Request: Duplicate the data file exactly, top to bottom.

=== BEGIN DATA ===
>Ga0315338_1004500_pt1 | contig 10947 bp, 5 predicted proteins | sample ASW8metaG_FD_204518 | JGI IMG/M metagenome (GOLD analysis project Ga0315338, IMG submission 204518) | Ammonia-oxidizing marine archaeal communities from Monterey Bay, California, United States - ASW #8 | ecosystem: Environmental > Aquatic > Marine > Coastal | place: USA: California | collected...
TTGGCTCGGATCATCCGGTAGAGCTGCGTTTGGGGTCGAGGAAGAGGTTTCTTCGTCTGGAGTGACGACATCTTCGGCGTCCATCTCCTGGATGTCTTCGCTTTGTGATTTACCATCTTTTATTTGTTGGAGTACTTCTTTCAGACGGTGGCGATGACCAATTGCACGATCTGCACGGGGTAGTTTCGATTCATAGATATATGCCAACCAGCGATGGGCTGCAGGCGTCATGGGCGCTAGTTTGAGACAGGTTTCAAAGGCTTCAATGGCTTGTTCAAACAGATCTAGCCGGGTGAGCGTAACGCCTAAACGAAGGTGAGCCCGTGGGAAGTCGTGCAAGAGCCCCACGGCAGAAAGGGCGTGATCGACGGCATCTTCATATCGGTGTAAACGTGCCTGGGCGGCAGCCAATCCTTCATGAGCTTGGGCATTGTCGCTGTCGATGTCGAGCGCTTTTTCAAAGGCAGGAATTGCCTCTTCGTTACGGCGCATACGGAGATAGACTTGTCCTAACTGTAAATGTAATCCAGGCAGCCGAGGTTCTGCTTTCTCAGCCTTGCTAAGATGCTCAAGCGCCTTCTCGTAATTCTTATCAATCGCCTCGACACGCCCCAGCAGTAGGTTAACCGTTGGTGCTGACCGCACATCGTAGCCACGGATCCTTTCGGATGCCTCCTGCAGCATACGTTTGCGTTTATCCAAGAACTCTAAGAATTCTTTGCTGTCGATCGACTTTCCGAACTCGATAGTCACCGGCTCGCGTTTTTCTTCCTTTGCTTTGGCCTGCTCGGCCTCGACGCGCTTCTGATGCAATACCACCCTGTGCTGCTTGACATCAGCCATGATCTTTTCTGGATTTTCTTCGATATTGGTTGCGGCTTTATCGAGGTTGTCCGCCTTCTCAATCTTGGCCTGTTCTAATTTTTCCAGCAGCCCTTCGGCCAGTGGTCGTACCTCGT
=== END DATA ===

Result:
>Ga0315338_1004500_pt1 | contig 10947 bp, 5 predicted proteins | sample ASW8metaG_FD_204518 | JGI IMG/M metagenome (GOLD analysis project Ga0315338, IMG submission 204518) | Ammonia-oxidizing marine archaeal communities from Monterey Bay, California, United States - ASW #8 | ecosystem: Environmental > Aquatic > Marine > Coastal | place: USA: California | collected...
TTGGCTCGGATCATCCGGTAGAGCTGCGTTTGGGGTCGAGGAAGAGGTTTCTTCGTCTGGAGTGACGACATCTTCGGCGTCCATCTCCTGGATGTCTTCGCTTTGTGATTTACCATCTTTTATTTGTTGGAGTACTTCTTTCAGACGGTGGCGATGACCAATTGCACGATCTGCACGGGGTAGTTTCGATTCATAGATATATGCCAACCAGCGATGGGCTGCAGGCGTCATGGGCGCTAGTTTGAGACAGGTTTCAAAGGCTTCAATGGCTTGTTCAAACAGATCTAGCCGGGTGAGCGTAACGCCTAAACGAAGGTGAGCCCGTGGGAAGTCGTGCAAGAGCCCCACGGCAGAAAGGGCGTGATCGACGGCATCTTCATATCGGTGTAAACGTGCCTGGGCGGCAGCCAATCCTTCATGAGCTTGGGCATTGTCGCTGTCGATGTCGAGCGCTTTTTCAAAGGCAGGAATTGCCTCTTCGTTACGGCGCATACGGAGATAGACTTGTCCTAACTGTAAATGTAATCCAGGCAGCCGAGGTTCTGCTTTCTCAGCCTTGCTAAGATGCTCAAGCGCCTTCTCGTAATTCTTATCAATCGCCTCGACACGCCCCAGCAGTAGGTTAACCGTTGGTGCTGACCGCACATCGTAGCCACGGATCCTTTCGGATGCCTCCTGCAGCATACGTTTGCGTTTATCCAAGAACTCTAAGAATTCTTTGCTGTCGATCGACTTTCCGAACTCGATAGTCACCGGCTCGCGTTTTTCTTCCTTTGCTTTGGCCTGCTCGGCCTCGACGCGCTTCTGATGCAATACCACCCTGTGCTGCTTGACATCAGCCATGATCTTTTCTGGATTTTCTTCGATATTGGTTGCGGCTTTATCGAGGTTGTCCGCCTTCTCAATCTTGGCCTGTTCTAATTTTTCCAGCAGCCCTTCGGCCAGTGGTCGTACCTCGT